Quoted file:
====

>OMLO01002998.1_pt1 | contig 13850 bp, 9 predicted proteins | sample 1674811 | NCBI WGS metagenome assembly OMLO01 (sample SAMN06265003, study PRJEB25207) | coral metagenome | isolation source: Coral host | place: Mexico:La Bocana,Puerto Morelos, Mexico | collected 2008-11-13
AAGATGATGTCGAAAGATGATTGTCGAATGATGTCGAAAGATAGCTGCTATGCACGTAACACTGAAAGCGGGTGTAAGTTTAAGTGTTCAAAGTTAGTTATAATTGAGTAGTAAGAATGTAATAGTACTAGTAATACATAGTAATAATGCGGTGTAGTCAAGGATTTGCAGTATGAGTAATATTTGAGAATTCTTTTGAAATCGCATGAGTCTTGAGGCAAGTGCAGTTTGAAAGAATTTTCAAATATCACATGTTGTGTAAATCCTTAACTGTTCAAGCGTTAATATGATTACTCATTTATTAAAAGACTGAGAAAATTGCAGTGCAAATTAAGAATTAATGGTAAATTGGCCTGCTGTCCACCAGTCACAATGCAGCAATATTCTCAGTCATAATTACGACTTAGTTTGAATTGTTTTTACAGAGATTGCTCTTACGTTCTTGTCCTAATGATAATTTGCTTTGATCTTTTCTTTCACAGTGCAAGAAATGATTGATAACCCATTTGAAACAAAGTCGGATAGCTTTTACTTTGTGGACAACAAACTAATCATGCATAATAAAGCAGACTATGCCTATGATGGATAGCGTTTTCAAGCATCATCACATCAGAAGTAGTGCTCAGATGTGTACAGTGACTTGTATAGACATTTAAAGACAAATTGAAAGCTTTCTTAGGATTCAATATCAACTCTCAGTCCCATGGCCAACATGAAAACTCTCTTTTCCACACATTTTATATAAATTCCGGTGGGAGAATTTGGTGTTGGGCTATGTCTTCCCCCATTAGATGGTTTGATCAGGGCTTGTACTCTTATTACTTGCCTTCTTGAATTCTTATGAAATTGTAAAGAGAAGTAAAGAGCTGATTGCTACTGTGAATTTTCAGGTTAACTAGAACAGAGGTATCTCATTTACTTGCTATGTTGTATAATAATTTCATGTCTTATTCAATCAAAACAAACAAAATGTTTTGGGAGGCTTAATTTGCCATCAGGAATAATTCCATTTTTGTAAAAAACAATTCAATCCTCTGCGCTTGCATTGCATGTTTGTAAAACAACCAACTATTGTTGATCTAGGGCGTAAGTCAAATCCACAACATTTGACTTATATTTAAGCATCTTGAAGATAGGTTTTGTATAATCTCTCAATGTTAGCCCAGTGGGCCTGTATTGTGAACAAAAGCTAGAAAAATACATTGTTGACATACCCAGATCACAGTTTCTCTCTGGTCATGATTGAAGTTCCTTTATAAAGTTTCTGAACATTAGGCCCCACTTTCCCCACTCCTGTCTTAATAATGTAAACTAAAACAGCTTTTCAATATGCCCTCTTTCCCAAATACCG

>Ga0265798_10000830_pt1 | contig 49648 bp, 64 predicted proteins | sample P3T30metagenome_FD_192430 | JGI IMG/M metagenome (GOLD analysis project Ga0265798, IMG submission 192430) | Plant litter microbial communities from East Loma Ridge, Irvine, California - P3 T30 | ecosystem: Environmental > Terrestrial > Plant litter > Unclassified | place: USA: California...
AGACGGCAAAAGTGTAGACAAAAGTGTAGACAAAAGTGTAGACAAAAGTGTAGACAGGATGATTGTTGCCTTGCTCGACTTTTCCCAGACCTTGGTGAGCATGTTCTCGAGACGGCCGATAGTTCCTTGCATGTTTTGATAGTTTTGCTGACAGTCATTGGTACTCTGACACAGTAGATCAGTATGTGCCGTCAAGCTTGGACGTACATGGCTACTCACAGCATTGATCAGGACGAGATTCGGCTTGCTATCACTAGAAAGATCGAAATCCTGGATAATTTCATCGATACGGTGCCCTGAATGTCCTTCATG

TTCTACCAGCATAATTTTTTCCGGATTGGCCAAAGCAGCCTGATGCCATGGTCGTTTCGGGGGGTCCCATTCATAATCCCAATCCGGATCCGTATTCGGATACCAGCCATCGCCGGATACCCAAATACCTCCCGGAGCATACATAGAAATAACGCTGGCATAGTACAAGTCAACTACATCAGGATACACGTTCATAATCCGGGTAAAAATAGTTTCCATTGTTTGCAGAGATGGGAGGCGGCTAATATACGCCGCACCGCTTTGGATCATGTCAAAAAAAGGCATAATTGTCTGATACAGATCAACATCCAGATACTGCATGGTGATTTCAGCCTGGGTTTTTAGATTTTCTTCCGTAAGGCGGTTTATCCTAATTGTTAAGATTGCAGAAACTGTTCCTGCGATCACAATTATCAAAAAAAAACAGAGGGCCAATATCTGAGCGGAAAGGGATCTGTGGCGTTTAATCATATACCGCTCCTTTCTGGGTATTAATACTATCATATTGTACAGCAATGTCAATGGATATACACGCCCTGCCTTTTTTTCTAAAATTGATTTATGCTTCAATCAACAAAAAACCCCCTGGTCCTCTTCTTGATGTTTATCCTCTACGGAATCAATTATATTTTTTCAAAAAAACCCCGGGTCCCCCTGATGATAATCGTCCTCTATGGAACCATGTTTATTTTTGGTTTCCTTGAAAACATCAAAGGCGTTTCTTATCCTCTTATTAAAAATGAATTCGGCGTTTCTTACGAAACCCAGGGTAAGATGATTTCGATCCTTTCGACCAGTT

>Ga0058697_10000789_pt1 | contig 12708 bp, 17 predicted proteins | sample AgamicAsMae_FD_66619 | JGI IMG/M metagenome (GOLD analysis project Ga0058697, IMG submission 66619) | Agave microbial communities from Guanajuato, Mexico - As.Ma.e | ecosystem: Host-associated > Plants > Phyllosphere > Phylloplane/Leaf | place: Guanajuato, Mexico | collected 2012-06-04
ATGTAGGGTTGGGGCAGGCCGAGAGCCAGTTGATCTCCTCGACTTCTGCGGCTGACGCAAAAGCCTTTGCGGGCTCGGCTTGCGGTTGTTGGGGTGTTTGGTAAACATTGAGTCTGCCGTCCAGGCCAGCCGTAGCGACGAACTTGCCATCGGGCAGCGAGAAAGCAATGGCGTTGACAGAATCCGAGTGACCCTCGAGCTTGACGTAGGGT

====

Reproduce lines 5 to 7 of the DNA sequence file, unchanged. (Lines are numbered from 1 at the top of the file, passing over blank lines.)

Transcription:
TTCTACCAGCATAATTTTTTCCGGATTGGCCAAAGCAGCCTGATGCCATGGTCGTTTCGGGGGGTCCCATTCATAATCCCAATCCGGATCCGTATTCGGATACCAGCCATCGCCGGATACCCAAATACCTCCCGGAGCATACATAGAAATAACGCTGGCATAGTACAAGTCAACTACATCAGGATACACGTTCATAATCCGGGTAAAAATAGTTTCCATTGTTTGCAGAGATGGGAGGCGGCTAATATACGCCGCACCGCTTTGGATCATGTCAAAAAAAGGCATAATTGTCTGATACAGATCAACATCCAGATACTGCATGGTGATTTCAGCCTGGGTTTTTAGATTTTCTTCCGTAAGGCGGTTTATCCTAATTGTTAAGATTGCAGAAACTGTTCCTGCGATCACAATTATCAAAAAAAAACAGAGGGCCAATATCTGAGCGGAAAGGGATCTGTGGCGTTTAATCATATACCGCTCCTTTCTGGGTATTAATACTATCATATTGTACAGCAATGTCAATGGATATACACGCCCTGCCTTTTTTTCTAAAATTGATTTATGCTTCAATCAACAAAAAACCCCCTGGTCCTCTTCTTGATGTTTATCCTCTACGGAATCAATTATATTTTTTCAAAAAAACCCCGGGTCCCCCTGATGATAATCGTCCTCTATGGAACCATGTTTATTTTTGGTTTCCTTGAAAACATCAAAGGCGTTTCTTATCCTCTTATTAAAAATGAATTCGGCGTTTCTTACGAAACCCAGGGTAAGATGATTTCGATCCTTTCGACCAGTT

>Ga0058697_10000789_pt1 | contig 12708 bp, 17 predicted proteins | sample AgamicAsMae_FD_66619 | JGI IMG/M metagenome (GOLD analysis project Ga0058697, IMG submission 66619) | Agave microbial communities from Guanajuato, Mexico - As.Ma.e | ecosystem: Host-associated > Plants > Phyllosphere > Phylloplane/Leaf | place: Guanajuato, Mexico | collected 2012-06-04
ATGTAGGGTTGGGGCAGGCCGAGAGCCAGTTGATCTCCTCGACTTCTGCGGCTGACGCAAAAGCCTTTGCGGGCTCGGCTTGCGGTTGTTGGGGTGTTTGGTAAACATTGAGTCTGCCGTCCAGGCCAGCCGTAGCGACGAACTTGCCATCGGGCAGCGAGAAAGCAATGGCGTTGACAGAATCCGAGTGACCCTCGAGCTTGACGTAGGGT